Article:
Throwback Thursday - 1987 Indianapolis 500

June 9, 2016

Over the course of the 100 Indianapolis 500-mile races the list of victors, and those that came agonizingly close, are filled with amazing stories and colorful characters that helped make the race into “The Greatest Spectacle In Racing.” The 1987 event certainly had all of the defining qualities of a memorable race: the winningest team in race history, a driver from the most-famous family in open-wheel racing trying to win his fourth race as a substitute driver, and car pulled from an unlikely location to be thrust into duty. 

Team Penske and the Indy 500 fit together like a hand and glove. The organization has won a total of 16 Indy 500s, the most in history. If the 1970s were the decade where Roger Penske first tasted success at the Brickyard, the 1980s were the decade when his team became the dominant force. When the team entered the gates for the 1987 event they had five Indy 500 wins in their possession, three since the turn of the decade. 

The three-car lineup that Team Penske planned to enter in that year’s Indy 500 consisted of two-time winner Rick Mears, 1985 winner Danny Sullivan and veteran Danny Ongais. Al Unser, Sr., a three-time winner of the event, had retired from full-time driving – at Team Penske – the previous year and showed up at Indianapolis Motor Speedway unemployed for the race. 

Early in the fifth day of practice for the race, on May 7, Ongais crashed hard into the outside wall in turn four and was sidelined for the rest of the month. In addition, Team Penske decided to park their PC-16 chassis in favor of their stable of 1986 March chassis. The first one would not be delivered until the next day, and Mears and Sullivan flipped a coin to see who would drive it. Mears won the toss. 

Qualifying for the race began on Saturday, May 9, with Team Penske still having no replacement for Ongais. Though Mears had the new March up to speed, Sullivan had to qualify the PC-16. Both made it safely into the field, but talks were taking place for Sullivan to re-qualify a March chassis the next weekend when it arrived at the speedway.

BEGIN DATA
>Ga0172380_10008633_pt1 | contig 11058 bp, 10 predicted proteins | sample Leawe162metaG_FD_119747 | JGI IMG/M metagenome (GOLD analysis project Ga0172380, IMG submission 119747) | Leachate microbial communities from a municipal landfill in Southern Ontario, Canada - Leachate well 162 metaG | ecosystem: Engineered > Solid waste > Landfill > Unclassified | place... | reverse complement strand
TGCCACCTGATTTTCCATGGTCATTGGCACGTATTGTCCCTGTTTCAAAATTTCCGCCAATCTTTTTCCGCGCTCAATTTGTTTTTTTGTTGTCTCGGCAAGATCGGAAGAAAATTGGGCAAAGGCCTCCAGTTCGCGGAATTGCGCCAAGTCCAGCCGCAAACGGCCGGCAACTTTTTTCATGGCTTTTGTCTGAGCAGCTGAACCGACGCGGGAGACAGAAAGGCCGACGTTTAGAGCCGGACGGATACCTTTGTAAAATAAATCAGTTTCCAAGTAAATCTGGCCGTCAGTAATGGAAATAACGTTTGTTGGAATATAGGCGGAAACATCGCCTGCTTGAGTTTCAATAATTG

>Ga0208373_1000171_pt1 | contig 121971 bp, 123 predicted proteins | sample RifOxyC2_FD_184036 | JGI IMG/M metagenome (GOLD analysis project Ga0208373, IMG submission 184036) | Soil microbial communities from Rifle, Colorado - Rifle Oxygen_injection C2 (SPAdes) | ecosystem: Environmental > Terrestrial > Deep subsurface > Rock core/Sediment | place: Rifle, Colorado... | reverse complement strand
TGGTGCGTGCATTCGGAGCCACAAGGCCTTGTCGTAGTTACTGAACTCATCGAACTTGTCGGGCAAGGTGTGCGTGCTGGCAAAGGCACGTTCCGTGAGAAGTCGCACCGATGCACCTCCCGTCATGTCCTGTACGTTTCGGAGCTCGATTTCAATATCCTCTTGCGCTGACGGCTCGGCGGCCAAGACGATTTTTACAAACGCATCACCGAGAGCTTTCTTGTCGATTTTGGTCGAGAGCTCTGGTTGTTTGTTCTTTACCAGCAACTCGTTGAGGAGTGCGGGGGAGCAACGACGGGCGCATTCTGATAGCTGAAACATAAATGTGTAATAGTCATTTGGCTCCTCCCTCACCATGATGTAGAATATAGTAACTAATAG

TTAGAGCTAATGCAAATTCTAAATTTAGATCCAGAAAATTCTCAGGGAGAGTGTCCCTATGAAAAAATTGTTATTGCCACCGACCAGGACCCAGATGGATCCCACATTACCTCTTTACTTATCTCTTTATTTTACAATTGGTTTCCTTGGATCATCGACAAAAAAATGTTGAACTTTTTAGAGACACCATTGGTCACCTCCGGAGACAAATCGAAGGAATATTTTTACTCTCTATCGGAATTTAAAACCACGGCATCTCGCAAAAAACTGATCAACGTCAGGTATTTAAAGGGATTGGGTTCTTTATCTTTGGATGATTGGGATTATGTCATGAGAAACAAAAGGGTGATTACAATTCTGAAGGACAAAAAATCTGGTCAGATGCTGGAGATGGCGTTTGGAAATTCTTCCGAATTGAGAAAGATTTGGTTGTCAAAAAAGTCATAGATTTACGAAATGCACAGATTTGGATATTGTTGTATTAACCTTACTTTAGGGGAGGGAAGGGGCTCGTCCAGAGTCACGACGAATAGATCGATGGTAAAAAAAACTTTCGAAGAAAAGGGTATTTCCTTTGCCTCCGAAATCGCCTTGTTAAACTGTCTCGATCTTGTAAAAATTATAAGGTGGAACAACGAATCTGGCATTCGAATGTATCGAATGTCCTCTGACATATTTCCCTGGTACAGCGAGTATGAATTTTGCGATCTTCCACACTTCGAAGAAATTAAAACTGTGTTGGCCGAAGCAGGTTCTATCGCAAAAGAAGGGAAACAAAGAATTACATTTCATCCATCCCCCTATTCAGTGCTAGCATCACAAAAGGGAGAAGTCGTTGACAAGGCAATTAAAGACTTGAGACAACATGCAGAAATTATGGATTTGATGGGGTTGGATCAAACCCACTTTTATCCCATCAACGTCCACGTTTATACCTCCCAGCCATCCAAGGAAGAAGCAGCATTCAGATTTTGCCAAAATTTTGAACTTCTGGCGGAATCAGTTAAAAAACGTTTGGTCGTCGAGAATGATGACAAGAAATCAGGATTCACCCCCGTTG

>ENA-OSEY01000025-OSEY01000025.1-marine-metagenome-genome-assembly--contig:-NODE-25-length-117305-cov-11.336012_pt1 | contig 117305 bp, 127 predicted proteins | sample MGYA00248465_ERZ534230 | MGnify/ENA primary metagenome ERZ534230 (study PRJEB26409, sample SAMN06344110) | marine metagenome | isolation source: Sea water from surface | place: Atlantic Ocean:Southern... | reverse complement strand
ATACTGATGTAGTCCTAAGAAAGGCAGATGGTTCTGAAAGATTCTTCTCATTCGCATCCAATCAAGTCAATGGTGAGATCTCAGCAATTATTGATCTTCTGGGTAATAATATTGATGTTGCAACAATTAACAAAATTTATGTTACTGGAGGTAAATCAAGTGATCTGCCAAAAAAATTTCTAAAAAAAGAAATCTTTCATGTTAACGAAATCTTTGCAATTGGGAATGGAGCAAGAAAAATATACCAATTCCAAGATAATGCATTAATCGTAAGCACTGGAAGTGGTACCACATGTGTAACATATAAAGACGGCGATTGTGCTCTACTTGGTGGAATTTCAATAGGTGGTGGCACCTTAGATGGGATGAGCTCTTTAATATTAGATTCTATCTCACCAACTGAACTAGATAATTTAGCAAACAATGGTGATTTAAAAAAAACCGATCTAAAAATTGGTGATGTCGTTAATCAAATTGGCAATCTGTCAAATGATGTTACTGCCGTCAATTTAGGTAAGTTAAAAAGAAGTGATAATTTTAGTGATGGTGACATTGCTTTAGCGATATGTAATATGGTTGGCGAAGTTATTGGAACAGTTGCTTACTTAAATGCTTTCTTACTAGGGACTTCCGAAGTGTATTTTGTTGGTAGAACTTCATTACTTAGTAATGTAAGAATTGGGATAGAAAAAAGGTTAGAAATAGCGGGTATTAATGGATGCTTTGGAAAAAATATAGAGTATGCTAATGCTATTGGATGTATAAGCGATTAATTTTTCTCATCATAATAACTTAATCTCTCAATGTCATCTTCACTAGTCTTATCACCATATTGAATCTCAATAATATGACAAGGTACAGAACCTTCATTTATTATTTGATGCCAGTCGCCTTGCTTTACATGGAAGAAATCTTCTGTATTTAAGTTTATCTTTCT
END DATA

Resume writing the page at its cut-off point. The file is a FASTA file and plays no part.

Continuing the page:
On Wednesday, May 13, Unser, Sr. was officially named the replacement for Ongais. Unser, Sr. had contemplated returning to his home in Albuquerque after not finding a ride earlier in the month, but chose to stick around to help his son, Al Unser, Jr., prepare for the race. Team Penske officials began scouring their fleet of potential Marches to find a suitable entry for Unser, Sr. 

The chosen chassis came from the lobby of a Sheraton hotel in Reading, PA, where it was being used as a showcar. In typical Team Penske fashion, the crew of the No. 25 team whipped the chassis into shape and Unser, Sr. was given an opportunity to win his fourth Indy 500, which would tie A.J. Foyt for the most all-time. 

With Mears starting third, Sullivan 16th and Unser, Sr. 20th, Team Penske had cars scattered throughout the 33-car field for the 1987 Indy 500. Continuing with the theme of the month, the attrition rate was high during the race. Mears retired at lap 75 with a coil wire and Sullivan did the same at lap 160 with an engine issue. 

All the while, Unser, Sr. took care of his equipment as he worked his way through the field, although Mario Andretti looked unbeatable as he set a blistering pace. By the 90th lap, Unser, Sr. had worked his way into the top five, but he was two laps down to the fast Andretti. 

However, with 25 laps remaining, Andretti retired from the event with a fuel injection issue, handing the lead over to Roberto Guerrero. Guerrero’s lead over the now second-place Unser, Sr. was almost a full lap, but he had to make one final pit stop whereas the No. 25 team had called Unser, Sr. in earlier. 

With 18 laps to go, Guerrero made his way down pit road, but clutch issues turned the routine service into a disaster. He watched from pit road as Unser sailed by to take the lead, eventually putting Guerrero almost a lap down. From there, Al Unser, Sr. cruised to his fourth Indy 500 win. At 47 years of age he became the oldest winner in race history. 

What if he had returned to Albuquerque instead of hanging around 16th and Georgetown? What if the Team Penske crew couldn’t prepare a showcar in time for him to compete? Indy 500 history may look a lot different than it does today.